• Accordingly, there is a need to develop a plasma etch chemistry which provides a safe and accurate anisotropic etch of silicon and selectivity to silicon dioxide without the prior art problems such as undercutting.
  • SUMMARY OF THE INVENTION
  • In one embodiment, there is provided a method for selectively etching a layer of a silicon-bearing material in producing a semiconductor device. A patterned masking material is provided over the silicon-bearing material to expose portions of the silicon-bearing material to be etched. A gaseous mixture is passed over the layer. The gaseous mixture comprises dibromomethane. Preferably, the method further includes creating a plasma discharge in the gaseous mixture adjacent the layer of silicon-bearing material.
  • In one aspect of the present invention, there is provided a plasma etch chemistry which has been shown to be capable of nearly perfectly vertical etching of silicon or materials having a significant silicon content, yet it does not present the problems noted above by the prior art. In a preferred embodiment, dibromomethane is added thereto, and anisotropic etching is provided. This is accomplished by the adsorption of a Si—Br compound on the sidewalls of the etch cavity, while the ion bombardment on the flat surface inhibits the formation of the compound in that area. The silicon may be etched as Si—Cl—Br compound.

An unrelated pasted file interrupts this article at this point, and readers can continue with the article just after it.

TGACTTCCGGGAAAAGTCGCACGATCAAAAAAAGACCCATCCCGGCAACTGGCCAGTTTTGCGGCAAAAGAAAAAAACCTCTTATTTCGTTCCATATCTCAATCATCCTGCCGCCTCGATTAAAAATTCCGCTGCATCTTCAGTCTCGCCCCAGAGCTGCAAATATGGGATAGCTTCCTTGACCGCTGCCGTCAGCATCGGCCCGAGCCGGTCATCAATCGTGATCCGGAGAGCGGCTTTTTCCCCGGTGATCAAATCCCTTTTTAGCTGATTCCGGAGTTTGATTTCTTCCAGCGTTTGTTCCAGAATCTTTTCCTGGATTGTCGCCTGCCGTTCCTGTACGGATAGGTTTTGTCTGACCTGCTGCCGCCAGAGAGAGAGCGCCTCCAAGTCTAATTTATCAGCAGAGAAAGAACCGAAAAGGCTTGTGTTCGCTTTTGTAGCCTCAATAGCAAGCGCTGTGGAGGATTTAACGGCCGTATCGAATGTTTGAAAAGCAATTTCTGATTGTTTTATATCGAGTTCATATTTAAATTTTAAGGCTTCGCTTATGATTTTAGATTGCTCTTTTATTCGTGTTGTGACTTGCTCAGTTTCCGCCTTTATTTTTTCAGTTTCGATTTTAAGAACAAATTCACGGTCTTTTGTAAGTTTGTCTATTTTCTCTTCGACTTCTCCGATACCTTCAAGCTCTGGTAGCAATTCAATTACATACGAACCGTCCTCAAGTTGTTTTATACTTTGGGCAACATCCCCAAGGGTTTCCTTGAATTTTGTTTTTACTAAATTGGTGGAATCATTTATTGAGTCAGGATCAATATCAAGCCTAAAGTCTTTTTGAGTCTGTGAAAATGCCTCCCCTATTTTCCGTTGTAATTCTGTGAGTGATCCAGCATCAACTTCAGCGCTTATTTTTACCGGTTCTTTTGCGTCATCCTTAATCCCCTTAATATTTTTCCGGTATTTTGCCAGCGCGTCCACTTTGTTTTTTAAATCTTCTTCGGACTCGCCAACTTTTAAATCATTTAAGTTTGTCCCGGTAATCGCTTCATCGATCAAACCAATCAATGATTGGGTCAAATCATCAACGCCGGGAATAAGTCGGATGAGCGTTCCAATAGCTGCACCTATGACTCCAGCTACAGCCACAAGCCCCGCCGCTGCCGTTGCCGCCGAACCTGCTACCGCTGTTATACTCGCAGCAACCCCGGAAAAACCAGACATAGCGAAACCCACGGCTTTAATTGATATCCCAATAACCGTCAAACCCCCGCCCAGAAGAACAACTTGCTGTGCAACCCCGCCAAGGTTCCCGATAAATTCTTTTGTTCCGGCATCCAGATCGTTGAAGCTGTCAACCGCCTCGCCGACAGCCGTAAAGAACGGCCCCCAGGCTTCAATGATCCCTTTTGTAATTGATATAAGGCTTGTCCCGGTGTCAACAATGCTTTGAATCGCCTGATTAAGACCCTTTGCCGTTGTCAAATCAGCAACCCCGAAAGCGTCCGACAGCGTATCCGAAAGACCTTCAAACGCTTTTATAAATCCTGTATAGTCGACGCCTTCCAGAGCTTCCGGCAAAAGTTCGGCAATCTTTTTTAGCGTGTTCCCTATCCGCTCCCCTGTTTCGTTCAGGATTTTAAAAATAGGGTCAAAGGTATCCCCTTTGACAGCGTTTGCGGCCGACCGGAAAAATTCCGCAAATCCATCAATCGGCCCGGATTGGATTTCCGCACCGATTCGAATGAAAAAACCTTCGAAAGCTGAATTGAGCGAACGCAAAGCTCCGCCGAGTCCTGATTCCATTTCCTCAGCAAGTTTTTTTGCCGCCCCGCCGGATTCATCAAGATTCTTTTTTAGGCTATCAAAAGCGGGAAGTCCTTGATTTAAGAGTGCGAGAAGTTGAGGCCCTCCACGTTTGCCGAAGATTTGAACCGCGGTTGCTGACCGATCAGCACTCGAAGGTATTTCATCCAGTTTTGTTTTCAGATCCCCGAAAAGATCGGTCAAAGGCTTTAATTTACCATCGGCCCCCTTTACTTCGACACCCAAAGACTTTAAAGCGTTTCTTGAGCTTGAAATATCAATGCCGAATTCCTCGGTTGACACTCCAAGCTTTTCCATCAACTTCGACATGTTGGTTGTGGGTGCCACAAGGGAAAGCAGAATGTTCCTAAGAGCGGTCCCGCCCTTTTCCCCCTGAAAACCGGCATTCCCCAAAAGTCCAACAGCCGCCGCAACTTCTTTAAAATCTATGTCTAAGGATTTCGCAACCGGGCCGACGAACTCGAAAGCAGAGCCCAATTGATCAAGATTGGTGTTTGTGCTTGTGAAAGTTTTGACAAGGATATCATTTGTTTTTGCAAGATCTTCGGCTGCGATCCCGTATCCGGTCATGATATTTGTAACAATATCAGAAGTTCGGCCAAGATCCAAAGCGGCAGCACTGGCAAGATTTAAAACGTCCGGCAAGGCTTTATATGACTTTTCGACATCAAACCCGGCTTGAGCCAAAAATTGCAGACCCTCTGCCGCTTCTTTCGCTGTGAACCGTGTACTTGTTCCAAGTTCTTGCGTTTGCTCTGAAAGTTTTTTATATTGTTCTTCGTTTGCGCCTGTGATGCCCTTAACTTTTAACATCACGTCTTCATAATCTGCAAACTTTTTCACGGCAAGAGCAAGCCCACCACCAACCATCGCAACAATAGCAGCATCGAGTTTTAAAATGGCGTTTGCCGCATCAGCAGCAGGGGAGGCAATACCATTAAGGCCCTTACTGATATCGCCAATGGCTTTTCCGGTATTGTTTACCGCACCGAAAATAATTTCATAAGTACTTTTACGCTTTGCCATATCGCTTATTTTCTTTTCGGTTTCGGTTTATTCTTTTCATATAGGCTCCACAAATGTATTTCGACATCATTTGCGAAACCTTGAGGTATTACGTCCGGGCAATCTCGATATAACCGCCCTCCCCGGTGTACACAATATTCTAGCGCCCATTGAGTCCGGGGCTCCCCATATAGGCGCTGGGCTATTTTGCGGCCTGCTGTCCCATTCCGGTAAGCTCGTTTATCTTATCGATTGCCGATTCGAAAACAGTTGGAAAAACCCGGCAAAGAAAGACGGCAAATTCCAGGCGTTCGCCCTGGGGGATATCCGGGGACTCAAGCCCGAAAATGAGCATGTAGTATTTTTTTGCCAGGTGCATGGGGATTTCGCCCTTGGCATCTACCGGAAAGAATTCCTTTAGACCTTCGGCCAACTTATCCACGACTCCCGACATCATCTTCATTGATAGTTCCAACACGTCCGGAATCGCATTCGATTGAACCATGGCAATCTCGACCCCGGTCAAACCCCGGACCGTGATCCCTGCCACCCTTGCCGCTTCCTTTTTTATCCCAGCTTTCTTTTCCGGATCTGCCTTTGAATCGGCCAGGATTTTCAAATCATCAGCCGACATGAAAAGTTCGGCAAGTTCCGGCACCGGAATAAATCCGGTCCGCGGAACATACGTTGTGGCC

• Dibromomethane is a relatively safe gas and not ozone depleting, yet giving substantially similar results in plasma etching of silicon, silicon nitride, and other materials, and therefore is an improvement over the prior art.